Fabulous feedback and results from a large FP primary school

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Fabulous feedback and results from a large FP primary school

Post by debbie »

I just received some great news about results at a large primary school - Lord Scudamore - following good use of the Oxford Reading Tree Floppy's Phonics Sounds and Letters as the structured phonics programme.

As the message included a query which is a common concern in England, I thought it would be useful to ask Corinne if I could copy and paste her message and also share the results from the school.

Corinne's original message:

Dear Debbie

About two years ago you came to Hereford to do some phonics training for us at Lord Scudamore school. Since then we have followed Floppy's Phonics as our structured phonics scheme and had amazing results. Last year 93% of our 90 children passed the Phonics Screening check.

We are very keen to build on this and move forward. With the introduction of the New Curriculum in English we have noticed that Year 1 are required to teach suffixes. Previously this has been done in Year2 within Phase 6 phonics. Are you able to advise us as to the best way to put this into our phonics scheme. Will it mean that we have to make changes by just moving things around and when do you think it would be best to teach suffixes in Year 1?

Sorry, lots of questions but we would really appreciate your advice as Floppy's Phonics is producing excellent results and we don't want to spoil things!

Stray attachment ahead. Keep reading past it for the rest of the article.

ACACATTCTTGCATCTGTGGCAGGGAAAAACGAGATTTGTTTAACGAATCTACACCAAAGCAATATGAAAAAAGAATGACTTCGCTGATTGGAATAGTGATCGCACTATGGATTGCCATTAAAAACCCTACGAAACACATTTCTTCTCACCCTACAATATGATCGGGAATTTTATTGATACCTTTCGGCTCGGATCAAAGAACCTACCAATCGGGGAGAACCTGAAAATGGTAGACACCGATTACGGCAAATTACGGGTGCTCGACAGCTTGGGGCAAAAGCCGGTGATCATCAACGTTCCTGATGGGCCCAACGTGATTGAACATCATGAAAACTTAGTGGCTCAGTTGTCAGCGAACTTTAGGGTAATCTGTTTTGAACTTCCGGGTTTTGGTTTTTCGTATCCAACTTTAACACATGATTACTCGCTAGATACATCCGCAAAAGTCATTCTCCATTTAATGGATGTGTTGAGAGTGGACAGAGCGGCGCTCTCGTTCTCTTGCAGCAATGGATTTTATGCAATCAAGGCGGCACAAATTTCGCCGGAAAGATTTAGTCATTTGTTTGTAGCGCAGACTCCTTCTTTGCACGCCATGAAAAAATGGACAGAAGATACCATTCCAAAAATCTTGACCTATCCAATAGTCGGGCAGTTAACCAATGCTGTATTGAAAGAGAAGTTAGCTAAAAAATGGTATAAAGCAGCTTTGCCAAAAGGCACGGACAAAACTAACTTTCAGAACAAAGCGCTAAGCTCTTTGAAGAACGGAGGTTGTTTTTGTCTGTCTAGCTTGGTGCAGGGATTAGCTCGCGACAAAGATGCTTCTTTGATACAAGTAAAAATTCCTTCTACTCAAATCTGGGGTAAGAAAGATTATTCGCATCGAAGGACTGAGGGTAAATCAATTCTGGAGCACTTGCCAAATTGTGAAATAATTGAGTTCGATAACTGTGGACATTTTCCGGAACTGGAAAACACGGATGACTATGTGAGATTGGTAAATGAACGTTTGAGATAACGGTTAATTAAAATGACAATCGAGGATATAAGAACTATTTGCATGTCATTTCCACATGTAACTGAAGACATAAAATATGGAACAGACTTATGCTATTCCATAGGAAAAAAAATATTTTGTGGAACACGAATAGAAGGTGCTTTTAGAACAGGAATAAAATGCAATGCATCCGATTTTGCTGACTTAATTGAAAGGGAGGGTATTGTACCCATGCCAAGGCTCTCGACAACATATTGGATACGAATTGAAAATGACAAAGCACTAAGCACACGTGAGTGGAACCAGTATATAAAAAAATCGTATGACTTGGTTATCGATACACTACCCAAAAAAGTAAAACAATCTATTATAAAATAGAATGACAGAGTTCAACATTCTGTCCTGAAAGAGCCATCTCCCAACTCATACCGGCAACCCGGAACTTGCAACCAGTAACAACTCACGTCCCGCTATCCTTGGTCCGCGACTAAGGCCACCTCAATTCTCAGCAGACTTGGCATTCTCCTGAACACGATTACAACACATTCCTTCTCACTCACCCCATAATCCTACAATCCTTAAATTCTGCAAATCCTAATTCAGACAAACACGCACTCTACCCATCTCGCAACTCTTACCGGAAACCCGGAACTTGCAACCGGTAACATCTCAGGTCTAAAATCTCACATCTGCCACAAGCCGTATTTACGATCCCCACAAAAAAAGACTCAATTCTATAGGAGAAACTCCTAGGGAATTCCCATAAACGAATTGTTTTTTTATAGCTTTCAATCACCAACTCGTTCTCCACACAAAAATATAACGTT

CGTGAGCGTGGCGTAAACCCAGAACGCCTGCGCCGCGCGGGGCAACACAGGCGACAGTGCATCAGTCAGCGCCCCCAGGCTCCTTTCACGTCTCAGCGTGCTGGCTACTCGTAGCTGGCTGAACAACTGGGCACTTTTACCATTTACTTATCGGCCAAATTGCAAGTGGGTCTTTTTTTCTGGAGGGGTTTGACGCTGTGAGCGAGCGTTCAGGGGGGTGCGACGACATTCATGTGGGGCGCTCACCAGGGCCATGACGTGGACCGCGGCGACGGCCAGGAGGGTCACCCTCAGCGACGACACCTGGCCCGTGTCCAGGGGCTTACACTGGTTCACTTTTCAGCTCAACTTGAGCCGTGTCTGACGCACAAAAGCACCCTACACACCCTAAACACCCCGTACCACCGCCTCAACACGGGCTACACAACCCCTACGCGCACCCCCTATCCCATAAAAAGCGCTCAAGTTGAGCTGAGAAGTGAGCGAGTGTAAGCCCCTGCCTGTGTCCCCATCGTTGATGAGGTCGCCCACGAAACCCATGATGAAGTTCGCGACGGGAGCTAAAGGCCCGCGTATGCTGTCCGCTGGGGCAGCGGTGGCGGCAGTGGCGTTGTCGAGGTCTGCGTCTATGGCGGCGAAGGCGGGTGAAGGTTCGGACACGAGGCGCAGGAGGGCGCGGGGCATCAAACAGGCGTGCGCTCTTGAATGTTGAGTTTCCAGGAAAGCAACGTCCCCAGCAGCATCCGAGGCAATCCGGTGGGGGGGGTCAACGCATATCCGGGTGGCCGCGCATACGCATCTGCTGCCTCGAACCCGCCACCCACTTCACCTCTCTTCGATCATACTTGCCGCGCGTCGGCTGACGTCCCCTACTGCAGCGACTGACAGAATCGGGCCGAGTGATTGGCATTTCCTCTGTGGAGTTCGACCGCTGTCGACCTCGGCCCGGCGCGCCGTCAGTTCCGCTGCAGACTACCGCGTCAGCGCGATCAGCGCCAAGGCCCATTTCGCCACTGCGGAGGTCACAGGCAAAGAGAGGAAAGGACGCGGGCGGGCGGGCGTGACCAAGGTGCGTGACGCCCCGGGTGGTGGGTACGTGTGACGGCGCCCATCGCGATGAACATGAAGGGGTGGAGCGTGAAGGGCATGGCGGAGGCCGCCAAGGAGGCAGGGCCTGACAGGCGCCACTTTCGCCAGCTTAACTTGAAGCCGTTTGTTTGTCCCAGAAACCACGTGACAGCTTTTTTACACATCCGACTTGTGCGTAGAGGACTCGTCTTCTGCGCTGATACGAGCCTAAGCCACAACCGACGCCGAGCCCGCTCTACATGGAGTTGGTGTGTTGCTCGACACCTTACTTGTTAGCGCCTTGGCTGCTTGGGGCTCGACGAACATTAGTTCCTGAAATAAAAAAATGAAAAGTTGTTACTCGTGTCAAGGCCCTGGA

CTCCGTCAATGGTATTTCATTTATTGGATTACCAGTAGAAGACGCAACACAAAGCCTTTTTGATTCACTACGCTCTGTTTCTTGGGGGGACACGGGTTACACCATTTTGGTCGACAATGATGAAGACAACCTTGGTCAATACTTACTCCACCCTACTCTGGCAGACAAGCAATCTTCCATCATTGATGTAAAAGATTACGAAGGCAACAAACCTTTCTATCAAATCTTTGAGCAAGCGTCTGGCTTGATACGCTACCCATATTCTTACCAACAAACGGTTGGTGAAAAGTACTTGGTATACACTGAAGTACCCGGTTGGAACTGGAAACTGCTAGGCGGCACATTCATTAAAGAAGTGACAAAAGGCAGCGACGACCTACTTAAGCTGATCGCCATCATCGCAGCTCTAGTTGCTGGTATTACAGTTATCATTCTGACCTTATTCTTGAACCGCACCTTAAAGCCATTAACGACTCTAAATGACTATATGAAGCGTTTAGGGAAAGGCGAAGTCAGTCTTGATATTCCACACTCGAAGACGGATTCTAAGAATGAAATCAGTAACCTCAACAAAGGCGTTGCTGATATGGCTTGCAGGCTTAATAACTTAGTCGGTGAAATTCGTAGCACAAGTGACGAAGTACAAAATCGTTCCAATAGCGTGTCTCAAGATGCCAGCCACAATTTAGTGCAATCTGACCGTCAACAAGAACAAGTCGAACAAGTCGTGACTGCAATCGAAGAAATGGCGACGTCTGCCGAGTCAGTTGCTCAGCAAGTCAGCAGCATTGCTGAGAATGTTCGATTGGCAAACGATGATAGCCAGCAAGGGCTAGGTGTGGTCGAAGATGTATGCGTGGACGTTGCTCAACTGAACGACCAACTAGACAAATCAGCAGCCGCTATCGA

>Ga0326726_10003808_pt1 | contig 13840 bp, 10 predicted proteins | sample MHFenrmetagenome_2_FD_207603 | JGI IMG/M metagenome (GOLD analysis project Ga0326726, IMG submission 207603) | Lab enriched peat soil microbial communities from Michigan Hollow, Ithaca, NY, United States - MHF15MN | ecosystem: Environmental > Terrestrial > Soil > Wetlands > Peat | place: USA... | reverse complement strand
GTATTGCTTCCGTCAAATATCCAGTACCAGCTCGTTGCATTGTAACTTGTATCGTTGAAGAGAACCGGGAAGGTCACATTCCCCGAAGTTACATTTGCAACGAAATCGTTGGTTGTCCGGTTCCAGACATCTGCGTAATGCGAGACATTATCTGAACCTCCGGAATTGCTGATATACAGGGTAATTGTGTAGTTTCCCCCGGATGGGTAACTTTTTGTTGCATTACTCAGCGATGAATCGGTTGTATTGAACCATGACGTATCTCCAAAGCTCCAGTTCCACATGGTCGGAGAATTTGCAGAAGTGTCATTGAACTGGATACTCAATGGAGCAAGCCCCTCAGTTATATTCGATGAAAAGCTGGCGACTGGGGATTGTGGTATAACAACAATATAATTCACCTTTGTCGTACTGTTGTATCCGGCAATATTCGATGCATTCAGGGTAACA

I look forward to hearing from you

Best wishes

Corinne Benjamin
My response follows below:
Debbie Hepplewhite
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Post by debbie »

Dear Corinne,

How fantastic to hear from you out of the blue - and what amazing results!
I am so thrilled for you and the children (and me and OUP of course) but
really for the children themselves.

In fact, would you be prepared to write some kind of simple report
describing your findings about the programme used in a structured way
-with your subsequent results?

Did the results go up year on year and, if so, what was the sequence of

Now, here is the thing:

When I go to visit schools on consultancy, I often find that they are
getting the kind of results you have described but they are still using
the FP (or Phonics International) programme in a quite partial way - and
not necessarily doing justice to the spelling side of things - and

I don't know whether, for example, you have been doing the 'folding up'
part of the Activity Sheets for the spelling routine - or whether you
routinely provide the Cumulative Texts for children to extend to after the
word level of their Activity Sheets?

Any information you have regarding your typical practice would be so much